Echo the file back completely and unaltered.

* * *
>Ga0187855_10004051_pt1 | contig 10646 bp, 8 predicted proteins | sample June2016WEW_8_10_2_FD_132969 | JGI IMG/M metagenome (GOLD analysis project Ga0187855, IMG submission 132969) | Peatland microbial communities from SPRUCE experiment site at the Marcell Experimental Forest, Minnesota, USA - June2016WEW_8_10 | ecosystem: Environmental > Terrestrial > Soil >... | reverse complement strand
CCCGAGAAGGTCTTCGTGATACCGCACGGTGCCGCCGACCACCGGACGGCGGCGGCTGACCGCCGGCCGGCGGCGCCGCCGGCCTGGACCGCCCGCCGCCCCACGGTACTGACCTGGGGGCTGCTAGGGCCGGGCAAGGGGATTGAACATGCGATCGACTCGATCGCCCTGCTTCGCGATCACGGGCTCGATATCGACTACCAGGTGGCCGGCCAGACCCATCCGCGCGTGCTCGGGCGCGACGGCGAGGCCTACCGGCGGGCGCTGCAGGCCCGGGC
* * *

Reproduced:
>Ga0187855_10004051_pt1 | contig 10646 bp, 8 predicted proteins | sample June2016WEW_8_10_2_FD_132969 | JGI IMG/M metagenome (GOLD analysis project Ga0187855, IMG submission 132969) | Peatland microbial communities from SPRUCE experiment site at the Marcell Experimental Forest, Minnesota, USA - June2016WEW_8_10 | ecosystem: Environmental > Terrestrial > Soil >... | reverse complement strand
CCCGAGAAGGTCTTCGTGATACCGCACGGTGCCGCCGACCACCGGACGGCGGCGGCTGACCGCCGGCCGGCGGCGCCGCCGGCCTGGACCGCCCGCCGCCCCACGGTACTGACCTGGGGGCTGCTAGGGCCGGGCAAGGGGATTGAACATGCGATCGACTCGATCGCCCTGCTTCGCGATCACGGGCTCGATATCGACTACCAGGTGGCCGGCCAGACCCATCCGCGCGTGCTCGGGCGCGACGGCGAGGCCTACCGGCGGGCGCTGCAGGCCCGGGC